Soldering is the process that uses solder (a metal alloy usually consisting of tin mixed with other metals) for the metallurgical joining of metal components to form an electrical, mechanical or hermetically sealed bond at temperatures (less than 449°C) that are well below the melting temperature of the individual components that are being joined. The soldering equipment (used to create the required heat) and other materials (solder, fluxes, heat sinks, fixtures, etc.) should always be properly matched to the intended soldering application. The equipment and materials used may vary, but the basic soldering techniques that are required will usually remain the same.
One of the most important rules to remember about soldering is "keep it clean". This includes, not only the items being soldered, but also the materials used. Choose quality solders and fluxes without unnecessary impurities. Surface oxidation, contaminants and other impurities are some of the most common reasons for poor quality solder joints. The use of fluxes does not eliminate the need for pre-cleaning the surfaces you are joining, especially if heavy oxidation or large amounts of grease, oil or dirt are present.
1. Clean: Thoroughly clean all surfaces to be joined, removing any dirt, grease, oil, oxidation, paint, coatings or other impurities that may exist before attempting to solder. Proper wetting can only occur when the intended solder joint area has been properly cleaned. Soldering should be performed as soon as possible after cleaning to eliminate the possibility of re oxidation or contamination of the items being soldered. [So leaving pieces fluxed overnight is not good practice. Flux only the area that can be soldered in the next few minutes.]
2. Flux: Apply flux sparingly to each of the intended joint surfaces. Flux is primarily used for the removal of light oxidation and to protect against re-oxidation during the actual soldering process. Make sure you have the right flux for the application being performed.
3. Heat: Apply heat directly to the intended joint area. The correct application of heat is important and should be consistent with the operating requirements determined by the type of equipment being used. Fast and accurate heating will minimize the risk of thermal damage.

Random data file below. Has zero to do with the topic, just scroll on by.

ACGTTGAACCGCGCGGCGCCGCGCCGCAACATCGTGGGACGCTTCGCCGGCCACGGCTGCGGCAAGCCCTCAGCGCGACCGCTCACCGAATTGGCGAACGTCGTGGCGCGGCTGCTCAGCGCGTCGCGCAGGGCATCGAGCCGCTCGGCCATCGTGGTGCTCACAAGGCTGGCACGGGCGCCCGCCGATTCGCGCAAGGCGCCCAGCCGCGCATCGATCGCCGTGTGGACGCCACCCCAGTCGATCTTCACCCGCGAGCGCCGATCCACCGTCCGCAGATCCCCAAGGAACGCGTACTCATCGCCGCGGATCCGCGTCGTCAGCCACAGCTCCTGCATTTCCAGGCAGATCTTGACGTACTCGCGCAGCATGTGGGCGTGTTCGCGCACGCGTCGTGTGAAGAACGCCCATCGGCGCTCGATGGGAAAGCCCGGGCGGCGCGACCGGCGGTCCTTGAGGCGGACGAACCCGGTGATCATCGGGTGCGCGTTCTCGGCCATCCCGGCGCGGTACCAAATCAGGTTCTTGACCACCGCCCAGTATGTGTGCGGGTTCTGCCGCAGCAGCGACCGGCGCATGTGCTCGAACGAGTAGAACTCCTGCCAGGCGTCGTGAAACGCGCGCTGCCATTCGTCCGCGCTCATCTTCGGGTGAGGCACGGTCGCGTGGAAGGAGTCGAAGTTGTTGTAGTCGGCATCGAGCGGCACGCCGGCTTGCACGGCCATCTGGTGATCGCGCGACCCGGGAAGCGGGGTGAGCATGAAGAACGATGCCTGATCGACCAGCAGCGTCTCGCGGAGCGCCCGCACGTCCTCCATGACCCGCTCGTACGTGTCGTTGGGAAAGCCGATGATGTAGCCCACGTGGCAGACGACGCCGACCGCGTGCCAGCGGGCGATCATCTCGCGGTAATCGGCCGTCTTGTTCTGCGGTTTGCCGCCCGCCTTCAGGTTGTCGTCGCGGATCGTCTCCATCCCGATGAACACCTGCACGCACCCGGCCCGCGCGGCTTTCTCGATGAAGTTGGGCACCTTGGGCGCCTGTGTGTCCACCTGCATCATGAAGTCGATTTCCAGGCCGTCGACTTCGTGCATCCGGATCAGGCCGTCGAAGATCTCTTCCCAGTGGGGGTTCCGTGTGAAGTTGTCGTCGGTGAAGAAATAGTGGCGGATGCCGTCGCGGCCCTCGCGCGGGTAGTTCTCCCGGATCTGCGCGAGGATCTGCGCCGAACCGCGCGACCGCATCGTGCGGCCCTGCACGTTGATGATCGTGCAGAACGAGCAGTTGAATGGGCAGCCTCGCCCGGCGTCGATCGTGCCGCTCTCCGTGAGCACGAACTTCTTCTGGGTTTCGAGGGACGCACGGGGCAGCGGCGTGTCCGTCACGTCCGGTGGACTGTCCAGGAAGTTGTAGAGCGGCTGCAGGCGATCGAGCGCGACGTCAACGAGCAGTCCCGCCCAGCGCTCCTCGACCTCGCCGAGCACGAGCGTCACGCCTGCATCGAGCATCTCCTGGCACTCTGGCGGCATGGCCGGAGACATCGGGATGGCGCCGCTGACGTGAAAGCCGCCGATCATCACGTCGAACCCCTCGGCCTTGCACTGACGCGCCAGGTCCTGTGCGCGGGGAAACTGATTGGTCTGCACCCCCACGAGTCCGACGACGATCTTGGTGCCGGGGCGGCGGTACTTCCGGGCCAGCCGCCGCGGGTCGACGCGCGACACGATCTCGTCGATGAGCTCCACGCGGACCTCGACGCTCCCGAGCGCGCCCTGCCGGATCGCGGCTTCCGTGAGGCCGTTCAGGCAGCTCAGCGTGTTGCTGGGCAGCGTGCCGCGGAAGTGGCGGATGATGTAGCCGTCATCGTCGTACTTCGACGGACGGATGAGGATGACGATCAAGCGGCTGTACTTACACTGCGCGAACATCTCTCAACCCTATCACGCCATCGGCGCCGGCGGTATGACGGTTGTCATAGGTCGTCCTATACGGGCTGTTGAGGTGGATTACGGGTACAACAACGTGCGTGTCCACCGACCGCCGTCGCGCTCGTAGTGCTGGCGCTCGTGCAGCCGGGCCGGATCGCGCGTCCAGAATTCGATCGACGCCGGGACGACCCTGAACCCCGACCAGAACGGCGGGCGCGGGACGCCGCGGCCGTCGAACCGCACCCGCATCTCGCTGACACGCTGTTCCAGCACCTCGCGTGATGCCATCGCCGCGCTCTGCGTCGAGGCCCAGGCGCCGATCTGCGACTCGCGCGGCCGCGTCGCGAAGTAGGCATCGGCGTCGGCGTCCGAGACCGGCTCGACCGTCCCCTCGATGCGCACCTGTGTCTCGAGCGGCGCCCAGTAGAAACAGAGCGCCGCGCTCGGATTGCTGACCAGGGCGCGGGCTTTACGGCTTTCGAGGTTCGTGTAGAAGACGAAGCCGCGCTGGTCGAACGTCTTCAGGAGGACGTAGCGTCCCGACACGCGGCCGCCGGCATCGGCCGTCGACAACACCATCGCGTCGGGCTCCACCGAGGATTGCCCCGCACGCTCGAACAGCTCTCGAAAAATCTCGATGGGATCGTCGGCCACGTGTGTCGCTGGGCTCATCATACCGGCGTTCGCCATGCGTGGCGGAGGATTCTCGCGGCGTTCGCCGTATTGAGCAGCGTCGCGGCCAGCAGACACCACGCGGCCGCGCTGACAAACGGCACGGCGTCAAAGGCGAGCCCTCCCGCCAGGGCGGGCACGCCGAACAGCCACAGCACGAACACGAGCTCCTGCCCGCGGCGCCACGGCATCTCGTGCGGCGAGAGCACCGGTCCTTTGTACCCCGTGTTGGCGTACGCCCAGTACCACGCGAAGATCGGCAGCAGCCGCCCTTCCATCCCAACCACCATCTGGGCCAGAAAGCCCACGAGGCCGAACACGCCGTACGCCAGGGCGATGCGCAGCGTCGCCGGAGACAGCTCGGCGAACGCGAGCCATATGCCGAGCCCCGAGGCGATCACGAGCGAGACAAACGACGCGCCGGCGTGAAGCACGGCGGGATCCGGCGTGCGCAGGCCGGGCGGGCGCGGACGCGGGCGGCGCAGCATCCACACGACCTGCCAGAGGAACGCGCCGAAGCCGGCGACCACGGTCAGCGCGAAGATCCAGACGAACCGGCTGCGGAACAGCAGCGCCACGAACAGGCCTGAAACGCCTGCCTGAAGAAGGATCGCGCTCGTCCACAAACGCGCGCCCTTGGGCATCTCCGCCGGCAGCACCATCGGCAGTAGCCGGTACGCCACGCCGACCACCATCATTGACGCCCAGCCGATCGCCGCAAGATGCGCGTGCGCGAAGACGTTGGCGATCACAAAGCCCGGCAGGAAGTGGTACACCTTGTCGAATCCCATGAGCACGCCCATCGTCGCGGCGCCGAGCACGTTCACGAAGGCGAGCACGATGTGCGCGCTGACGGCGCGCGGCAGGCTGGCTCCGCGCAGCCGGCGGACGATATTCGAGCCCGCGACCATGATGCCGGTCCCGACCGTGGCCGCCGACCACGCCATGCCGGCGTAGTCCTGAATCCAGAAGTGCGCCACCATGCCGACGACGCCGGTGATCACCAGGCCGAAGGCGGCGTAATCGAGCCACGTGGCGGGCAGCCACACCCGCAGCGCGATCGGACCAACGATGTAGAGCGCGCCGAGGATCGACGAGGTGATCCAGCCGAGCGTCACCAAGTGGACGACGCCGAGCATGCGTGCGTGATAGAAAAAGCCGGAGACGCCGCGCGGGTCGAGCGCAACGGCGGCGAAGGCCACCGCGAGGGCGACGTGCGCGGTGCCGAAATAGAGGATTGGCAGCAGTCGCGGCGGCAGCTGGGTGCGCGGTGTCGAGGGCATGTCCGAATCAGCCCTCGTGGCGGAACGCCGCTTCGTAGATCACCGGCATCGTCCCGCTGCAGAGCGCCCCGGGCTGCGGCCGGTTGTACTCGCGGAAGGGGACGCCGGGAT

4. Solder: Add solder to the heated surfaces you are joining (do not apply solder directly to the tip, or other heat source being used). The solder should flow uniformly over all of the surfaces that are being connected. Stop feeding solder as soon as you have applied an adequate amount and then remove the heat source. The amount of solder is important because too much will create unnecessary waste, while too little can affect the mechanical strength and conductivity of the finished solder joint.
5. Cool: Allow the finished solder joint to remain undisturbed until it has completely cooled. You should never attempt to speed up the cooling process by blowing on the solder joint. Even minor vibrations or disturbances during cooling, can cause micro fractures or other types of damage that may severely weaken the solder joint.
6. Inspect: Check all finished joints for proper wetting, the right amount of solder, a good physical appearance, and the required mechanical strength.
SkillsA quality solder joint is not achieved solely by the equipment and techniques being used, but also by the operator being trained to use them properly. An operator should know how the physical appearance of a finished solder joint helps to determine possible flaws that may exist.
A quality solder joint appears bright, shiny and smooth with all components appearing well soldered. The surface of a finished connection should never look rough, grainy, dull, or flaky (these are signs of what is commonly referred to as a cold solder joint). Problems with proper wetting (solder balling up and not adhering to the components surface) are sometimes associated with too much heat, but are more often related to cleanliness issues.
Courtesy of American Beauty Tools